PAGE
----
Tesla (TSLA) is to report its earnings on November 5, 2013. Despite the recent pullback, the stock is up nearly 400% this year alone. The bears are out in full force, combing through Tesla's financially history, attempting to prove that this stock is vastly overvalued and ready for a fall. Tesla is often compared to older car companies such as General Motors (GM) and Ford (F) showing all sorts of ratios are out of whack whether it's price-to-sales ratios or price-to-earnings ratios. Admittedly Tesla is overvalued based on historic metrics. Bulls point out that the past financial metrics of this very young company can not be used value the company going forward, especially if and when the financial metrics change much more positively. I believe the bulls have it right, and Tesla will shock the street when earnings are reported.
Clue #1: Cash flow positive forecast.
In Tesla's previous earnings release, it didn't put much emphasis on it, but it stated:
Going forward, we expect to be non-GAAP profitable and generate positive cash flow from operations every quarter this year excluding any benefit from ZEV credits.
Okay, so it will finally tip over into positive territory. "So what," say the bears.
Clue #2 Level of cash flow positive.
In its conference call that accompanied the same earnings release, Tesla didn't go into detail about its positive cash flow forecast in any of its prepared remarks. Deep in the Q&A section, however, its CFO stated:
As we said in the shareholder letter that we clearly intend to cash flow from operations. And you are right in pointing out that some of that will be offset by our capital expenditures and we want to be very careful about burning cash. We want to be sure we are close as possible to a free cash flow position, but that's something that we don't want to necessarily guide to how we are going to manage it, but we are going to be still judicious and spend the CapEx where we need to in order to make sure that we are growing at the right pace.
This suggests it will not only be cash-flow positive from operations, but it will be so cash-flow positive it will cover its capital expenditures as well. This is a state of total free cash flow which is a whole new ball game compared to just cash flow positive from operations. Tesla had $40.5 million in cash paid for capital expenditures last quarter, so should we expect the cash coming in to cover just a similar amount? No.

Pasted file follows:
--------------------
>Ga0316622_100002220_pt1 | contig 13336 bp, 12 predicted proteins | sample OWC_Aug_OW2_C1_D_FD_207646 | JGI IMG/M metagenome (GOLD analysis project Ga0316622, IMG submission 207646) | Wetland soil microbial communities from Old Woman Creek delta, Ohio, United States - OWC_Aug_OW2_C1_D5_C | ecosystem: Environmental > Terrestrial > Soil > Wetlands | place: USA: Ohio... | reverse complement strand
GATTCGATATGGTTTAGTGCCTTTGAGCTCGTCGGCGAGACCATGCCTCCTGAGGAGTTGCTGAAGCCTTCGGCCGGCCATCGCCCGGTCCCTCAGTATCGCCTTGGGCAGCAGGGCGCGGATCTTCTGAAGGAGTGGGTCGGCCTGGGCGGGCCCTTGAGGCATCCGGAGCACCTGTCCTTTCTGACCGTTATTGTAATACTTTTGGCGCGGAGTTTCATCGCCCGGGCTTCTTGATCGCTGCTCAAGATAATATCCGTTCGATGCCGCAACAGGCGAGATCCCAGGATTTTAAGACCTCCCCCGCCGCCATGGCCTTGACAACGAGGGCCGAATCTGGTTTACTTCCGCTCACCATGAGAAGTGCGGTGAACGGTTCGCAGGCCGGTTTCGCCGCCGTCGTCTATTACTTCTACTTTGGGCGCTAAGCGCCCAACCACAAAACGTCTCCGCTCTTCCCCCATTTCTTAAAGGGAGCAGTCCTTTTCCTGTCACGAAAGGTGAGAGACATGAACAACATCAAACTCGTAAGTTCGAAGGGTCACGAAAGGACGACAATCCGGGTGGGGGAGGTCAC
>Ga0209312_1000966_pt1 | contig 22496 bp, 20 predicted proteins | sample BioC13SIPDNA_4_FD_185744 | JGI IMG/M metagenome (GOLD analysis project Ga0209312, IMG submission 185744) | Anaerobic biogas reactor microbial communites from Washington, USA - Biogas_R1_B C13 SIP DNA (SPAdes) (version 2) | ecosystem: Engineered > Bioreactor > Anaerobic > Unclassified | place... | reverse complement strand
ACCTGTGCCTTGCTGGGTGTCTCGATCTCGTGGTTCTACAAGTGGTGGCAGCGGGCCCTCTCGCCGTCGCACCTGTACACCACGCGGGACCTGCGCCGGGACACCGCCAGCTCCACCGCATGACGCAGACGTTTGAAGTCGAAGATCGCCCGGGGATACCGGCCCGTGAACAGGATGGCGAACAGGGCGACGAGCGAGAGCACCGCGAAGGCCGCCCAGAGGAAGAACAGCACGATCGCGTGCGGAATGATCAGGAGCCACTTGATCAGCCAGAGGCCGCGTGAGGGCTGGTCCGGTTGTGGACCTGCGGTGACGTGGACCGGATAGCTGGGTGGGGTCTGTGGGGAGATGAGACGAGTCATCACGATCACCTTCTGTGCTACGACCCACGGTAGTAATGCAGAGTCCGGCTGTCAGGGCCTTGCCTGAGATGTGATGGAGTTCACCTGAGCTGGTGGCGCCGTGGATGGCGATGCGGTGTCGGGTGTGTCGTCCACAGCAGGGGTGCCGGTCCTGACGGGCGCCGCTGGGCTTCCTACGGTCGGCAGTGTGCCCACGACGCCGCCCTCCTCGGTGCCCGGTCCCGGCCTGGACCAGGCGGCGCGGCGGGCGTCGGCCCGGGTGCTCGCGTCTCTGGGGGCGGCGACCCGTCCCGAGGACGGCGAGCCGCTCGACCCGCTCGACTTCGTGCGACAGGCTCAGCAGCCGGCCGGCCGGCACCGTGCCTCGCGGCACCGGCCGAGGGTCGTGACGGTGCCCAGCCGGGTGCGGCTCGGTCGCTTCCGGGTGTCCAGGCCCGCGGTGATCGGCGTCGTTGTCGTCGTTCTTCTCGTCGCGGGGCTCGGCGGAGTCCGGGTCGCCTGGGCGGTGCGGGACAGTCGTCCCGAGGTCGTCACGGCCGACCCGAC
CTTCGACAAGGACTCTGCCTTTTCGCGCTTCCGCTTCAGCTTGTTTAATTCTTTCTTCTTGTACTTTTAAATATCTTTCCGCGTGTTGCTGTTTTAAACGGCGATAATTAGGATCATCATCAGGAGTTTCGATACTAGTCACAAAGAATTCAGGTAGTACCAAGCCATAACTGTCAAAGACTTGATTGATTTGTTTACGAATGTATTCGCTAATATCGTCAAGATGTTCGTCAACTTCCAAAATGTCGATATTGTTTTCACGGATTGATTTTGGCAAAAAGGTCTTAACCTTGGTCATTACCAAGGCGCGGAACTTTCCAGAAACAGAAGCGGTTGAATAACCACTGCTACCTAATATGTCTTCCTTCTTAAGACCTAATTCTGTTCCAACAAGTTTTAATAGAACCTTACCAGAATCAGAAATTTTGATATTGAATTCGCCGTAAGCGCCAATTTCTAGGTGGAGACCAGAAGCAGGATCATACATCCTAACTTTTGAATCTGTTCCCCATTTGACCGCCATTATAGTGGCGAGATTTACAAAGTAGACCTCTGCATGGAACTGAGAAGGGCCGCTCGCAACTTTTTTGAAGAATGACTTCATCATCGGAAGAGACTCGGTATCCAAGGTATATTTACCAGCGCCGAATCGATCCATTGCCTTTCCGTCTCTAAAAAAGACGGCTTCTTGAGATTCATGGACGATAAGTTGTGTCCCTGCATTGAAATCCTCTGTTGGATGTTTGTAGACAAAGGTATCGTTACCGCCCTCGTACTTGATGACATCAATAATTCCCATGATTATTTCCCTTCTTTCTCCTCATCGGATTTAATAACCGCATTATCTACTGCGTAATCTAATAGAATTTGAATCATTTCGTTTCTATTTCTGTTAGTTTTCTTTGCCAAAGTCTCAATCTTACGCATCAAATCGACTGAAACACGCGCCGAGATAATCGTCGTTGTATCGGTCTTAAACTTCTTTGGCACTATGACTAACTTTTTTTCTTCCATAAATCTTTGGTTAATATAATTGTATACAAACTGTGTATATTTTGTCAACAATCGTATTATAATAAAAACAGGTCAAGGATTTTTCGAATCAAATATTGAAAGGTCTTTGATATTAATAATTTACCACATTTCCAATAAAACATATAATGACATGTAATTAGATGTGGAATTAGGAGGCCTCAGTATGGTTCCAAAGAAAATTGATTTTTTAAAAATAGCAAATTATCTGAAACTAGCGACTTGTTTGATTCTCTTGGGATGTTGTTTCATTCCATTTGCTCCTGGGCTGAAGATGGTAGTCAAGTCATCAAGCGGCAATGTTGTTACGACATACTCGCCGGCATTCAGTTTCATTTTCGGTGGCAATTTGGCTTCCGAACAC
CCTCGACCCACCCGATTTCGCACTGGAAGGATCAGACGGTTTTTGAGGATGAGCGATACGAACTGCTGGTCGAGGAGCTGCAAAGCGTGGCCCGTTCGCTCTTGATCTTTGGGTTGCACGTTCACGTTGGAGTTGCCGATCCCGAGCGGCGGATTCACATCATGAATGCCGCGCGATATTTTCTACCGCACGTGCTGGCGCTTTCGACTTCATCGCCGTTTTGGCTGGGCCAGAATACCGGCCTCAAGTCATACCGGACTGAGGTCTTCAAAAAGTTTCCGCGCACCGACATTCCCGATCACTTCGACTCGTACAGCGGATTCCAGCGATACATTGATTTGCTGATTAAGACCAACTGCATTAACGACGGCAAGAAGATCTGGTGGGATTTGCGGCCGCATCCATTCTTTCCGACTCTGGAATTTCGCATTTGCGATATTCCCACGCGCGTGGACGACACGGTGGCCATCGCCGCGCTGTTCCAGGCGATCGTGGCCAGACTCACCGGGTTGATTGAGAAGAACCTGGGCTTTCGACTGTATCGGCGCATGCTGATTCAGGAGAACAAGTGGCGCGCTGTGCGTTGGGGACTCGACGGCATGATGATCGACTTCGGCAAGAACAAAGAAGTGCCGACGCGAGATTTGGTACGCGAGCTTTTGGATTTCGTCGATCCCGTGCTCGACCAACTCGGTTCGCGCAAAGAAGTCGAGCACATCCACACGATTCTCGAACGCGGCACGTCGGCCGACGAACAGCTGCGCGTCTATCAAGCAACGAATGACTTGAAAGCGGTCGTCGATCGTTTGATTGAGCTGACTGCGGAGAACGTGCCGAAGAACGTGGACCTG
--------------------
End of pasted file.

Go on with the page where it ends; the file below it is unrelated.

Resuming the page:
Clue #3: Capital Expenditures are expected to be $150 million 2nd half of 2013.
Again from Tesla's earnings release:
We expect to spend about $150 million in the second half of this year on capital expenditures, including the recent purchase of 31 acres of land adjacent to our factory for future expansion.
This means the cash flow from operations in the 2nd half of the year must be over $150 million based on Tesla forecasts in order to cover the capital expenditures. But forecasts are just forecasts and maybe Tesla is being overoptimistic and just guessing, right? Wrong.
Clue #4: Visibility
Tesla isn't like General Motors or Ford that guess about the future. Every car Tesla makes currently is already sold before production even begins. This means any forecasts it makes about the future are purely its internal analysis on production and costs. Its CEO Elon Musk stated in the conference call:
And, it's important to note that we have visibility into these numbers more than ahead of time. So, the things that affect the gross margin, in order for them to, the fourth quarter really needs to be in place, we are essentially in place about a month before the fourth quarter, otherwise the parts that go into the car will not contain the [cost savings] that are necessary.
Unless he's outright lying or something out of left field hits Tesla in the immediate future, both of which I doubt, then Tesla's forecasts are very educated and based visible data it has access to. This makes its predictions a quarter rather easy and should be taken seriously. I doubt the street is expecting $150 million and possibly much more in cash flow from operations.
Clue #5: Bearish sentiment.
It seems like every day there's a new bearish article against Tesla. The street loves to doubt Tesla. Generally the more a stock or company is hated, the stronger the rally when there's good news as shorts rush to cover and longs pull their sell orders. Tesla has around 21 million shares short or around 27% of the float. With around 106% of the float owned by institutions, there aren't a ton of free-trading shares to go around. A positive report could easily trigger a short squeeze, causing shorts to rush to cover with buy orders that add more fuel to the fire.
In addition to these five clues, the market is red hot. Take Google (GOOG) and Chipotle Mexican Grill (CMG) as prime examples. Google did beat estimates by $100 million in sales and .40/share on earnings. Impressive, but that $100 million beat in sales translated into an increased market cap of over $45 billion or 450 times the beat. The EPS beat of .40 translated so far into a $137 price rise or 342 times the beat. Similarly, Chipotle Mexican Grill had a great report, but it actually missed estimates. Its forward-looking guidance raise was enough for the street as it sent the stock up $80 per share higher, adding $13 billion to its market cap mostly due to its same-store sales outlook being raised a couple of percentage points higher. Tesla, like Google and Chipotle, is a name vast Wall Street numbers of participants are watching every day. Any good news, such as $150 million or higher in positive cash flow from operations (2nd half 2013), could shock the street and give it a Google-Chipotle-like move.